Agence France-Presse

Canada should leave United Nations, politician says

Canadian Prime Minister Stephen Harper addresses the 65th General Assembly at the United Nations headquarters in New York on Sept. 23, 2010.



After two stinging rebukes, a Canadian politician says Canada should become the first country to leave the 193-member United Nations.

Larry Miller, a Conservative backbencher representing Bruce-Grey-Owen Sound in Ontario, said the UN wasted time criticizing Canada’s food and immigration record.

“If this is the type of action that the UN will be taking, then I think that it is high time that we review our participation in the United Nations,” Miller wrote in a press release.

No country has ever permanently left the UN, The Globe and Mail reported.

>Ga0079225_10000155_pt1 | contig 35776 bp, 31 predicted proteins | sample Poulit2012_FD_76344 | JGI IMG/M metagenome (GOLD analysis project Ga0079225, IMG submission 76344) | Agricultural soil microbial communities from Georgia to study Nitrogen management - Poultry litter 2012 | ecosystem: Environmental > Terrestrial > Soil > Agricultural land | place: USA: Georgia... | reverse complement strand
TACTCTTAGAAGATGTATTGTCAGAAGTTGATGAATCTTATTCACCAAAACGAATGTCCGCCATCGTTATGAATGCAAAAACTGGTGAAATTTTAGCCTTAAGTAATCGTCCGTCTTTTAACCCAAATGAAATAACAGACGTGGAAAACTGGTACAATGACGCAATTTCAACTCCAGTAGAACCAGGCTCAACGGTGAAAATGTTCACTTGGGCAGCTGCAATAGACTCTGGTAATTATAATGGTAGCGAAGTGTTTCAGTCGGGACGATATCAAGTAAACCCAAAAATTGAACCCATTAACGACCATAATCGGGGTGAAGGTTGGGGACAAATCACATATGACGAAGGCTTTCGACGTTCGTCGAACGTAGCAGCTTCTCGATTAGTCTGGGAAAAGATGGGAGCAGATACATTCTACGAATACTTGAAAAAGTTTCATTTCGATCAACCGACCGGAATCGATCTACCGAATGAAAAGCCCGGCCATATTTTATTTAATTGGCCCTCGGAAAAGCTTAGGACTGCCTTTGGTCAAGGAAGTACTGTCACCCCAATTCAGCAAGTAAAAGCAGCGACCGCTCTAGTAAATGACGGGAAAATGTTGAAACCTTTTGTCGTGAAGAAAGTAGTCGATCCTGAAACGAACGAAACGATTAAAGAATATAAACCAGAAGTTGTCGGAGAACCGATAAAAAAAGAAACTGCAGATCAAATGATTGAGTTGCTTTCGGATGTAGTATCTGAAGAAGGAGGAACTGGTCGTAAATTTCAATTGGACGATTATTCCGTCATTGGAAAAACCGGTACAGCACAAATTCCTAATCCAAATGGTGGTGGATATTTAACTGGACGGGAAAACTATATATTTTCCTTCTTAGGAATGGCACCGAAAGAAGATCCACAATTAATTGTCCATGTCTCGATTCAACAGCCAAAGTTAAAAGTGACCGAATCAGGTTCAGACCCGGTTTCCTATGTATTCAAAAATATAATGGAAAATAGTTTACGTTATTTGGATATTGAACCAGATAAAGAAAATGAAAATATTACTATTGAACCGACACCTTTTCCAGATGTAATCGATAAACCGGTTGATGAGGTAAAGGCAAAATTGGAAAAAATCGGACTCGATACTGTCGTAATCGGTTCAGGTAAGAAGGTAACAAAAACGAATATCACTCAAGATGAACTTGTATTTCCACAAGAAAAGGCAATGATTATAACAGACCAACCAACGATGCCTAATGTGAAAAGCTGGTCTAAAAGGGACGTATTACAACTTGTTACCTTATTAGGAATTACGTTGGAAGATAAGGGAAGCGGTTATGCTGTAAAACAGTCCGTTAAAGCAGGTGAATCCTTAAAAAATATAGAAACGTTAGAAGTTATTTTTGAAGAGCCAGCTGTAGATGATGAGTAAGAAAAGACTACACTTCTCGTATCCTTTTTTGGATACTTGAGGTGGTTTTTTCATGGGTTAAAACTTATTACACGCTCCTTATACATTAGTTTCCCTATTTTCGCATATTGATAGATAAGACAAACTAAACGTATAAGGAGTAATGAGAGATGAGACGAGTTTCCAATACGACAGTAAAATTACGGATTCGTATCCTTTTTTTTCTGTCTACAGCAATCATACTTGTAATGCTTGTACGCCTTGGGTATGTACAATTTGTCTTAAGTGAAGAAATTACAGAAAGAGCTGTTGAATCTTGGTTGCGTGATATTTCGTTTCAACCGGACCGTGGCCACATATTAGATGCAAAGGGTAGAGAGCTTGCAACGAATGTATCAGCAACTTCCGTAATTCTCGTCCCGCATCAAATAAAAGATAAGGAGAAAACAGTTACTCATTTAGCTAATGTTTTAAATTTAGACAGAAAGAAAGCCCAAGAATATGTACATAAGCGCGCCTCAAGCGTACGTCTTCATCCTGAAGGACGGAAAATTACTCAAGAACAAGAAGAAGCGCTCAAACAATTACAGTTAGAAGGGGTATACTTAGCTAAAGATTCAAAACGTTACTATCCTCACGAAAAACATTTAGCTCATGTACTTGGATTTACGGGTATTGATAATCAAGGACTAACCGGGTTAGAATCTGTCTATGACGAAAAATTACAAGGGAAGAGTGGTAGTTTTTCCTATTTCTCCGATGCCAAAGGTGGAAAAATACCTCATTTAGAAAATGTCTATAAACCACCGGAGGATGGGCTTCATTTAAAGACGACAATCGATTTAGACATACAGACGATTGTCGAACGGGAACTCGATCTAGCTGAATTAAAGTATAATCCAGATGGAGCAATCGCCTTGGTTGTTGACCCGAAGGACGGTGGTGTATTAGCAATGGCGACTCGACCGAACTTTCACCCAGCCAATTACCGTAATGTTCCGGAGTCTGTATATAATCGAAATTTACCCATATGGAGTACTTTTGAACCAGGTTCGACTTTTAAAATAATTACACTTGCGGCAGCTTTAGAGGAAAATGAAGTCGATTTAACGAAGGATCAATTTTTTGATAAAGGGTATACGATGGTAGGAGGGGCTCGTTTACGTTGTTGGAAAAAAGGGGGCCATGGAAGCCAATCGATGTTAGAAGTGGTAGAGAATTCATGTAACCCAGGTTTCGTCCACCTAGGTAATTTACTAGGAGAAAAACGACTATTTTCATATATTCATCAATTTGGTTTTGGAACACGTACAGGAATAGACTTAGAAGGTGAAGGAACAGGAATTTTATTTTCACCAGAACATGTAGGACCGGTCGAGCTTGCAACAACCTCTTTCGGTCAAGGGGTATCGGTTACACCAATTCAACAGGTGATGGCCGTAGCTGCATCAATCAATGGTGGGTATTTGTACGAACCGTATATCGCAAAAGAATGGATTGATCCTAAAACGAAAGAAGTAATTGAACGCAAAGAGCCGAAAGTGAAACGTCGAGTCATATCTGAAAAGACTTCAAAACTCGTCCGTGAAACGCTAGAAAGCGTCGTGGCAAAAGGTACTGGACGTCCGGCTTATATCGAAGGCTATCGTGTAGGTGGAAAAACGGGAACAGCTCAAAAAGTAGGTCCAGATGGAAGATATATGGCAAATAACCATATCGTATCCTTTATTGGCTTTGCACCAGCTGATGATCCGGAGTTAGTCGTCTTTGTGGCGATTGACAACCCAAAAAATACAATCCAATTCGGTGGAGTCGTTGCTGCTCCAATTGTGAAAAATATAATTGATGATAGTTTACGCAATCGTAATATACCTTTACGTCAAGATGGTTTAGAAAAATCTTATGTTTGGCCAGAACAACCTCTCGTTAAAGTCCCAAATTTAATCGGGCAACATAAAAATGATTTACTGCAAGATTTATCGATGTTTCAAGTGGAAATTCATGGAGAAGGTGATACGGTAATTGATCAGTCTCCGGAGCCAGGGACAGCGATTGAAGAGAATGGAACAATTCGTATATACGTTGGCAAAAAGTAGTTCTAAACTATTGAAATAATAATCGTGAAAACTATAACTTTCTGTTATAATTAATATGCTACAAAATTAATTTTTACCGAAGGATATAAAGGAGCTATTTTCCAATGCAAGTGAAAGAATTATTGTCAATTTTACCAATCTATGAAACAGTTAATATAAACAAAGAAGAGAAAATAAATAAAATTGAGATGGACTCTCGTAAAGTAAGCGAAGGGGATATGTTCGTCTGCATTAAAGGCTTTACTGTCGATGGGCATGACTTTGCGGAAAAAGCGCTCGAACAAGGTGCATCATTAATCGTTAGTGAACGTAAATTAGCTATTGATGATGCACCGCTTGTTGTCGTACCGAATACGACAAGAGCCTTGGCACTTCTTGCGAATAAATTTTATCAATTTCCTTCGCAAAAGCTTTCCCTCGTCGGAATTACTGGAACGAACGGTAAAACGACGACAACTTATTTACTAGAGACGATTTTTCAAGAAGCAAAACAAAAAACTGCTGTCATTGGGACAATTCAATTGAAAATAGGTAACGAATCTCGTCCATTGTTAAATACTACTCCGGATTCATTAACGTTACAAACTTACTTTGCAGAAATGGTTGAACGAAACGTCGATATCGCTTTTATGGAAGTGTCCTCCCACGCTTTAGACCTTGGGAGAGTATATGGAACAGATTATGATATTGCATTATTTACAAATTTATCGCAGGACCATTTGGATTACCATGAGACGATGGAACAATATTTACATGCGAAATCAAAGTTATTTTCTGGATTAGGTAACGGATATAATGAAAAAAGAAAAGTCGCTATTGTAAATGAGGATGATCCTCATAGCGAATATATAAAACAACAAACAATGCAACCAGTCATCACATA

Syria shared a space with Egypt from 1958 to 1961, and Indonesia left in 1965-66 during a conflict with Malaysia.

Only Vatican City has declined offers to join, while the UN has blocked countries such as Kosovo and Taiwan because of sovereignty questions.

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Dominic Leblanc, the foreign affairs critic for the Liberal Party, said Miller is in over his head.

“(Conservative) foreign policy … has damaged our international reputation, and affected our ability to work collaboratively with other governments and multi-lateral organizations,” he told the Globe.

A UN Committee on Torture report released last week said Canada should prosecute suspected war criminals rather than deport them.

It also chastised the Canadian government’s handling of Guantanamo prisoner Omar Khadr’s case and changes to its refugee system.

That report came on the heels of UN rapporteur Olivier De Schutter’s 11-day tour of Canada.

He chided Canada for high poverty rates among children and aboriginal populations, said.

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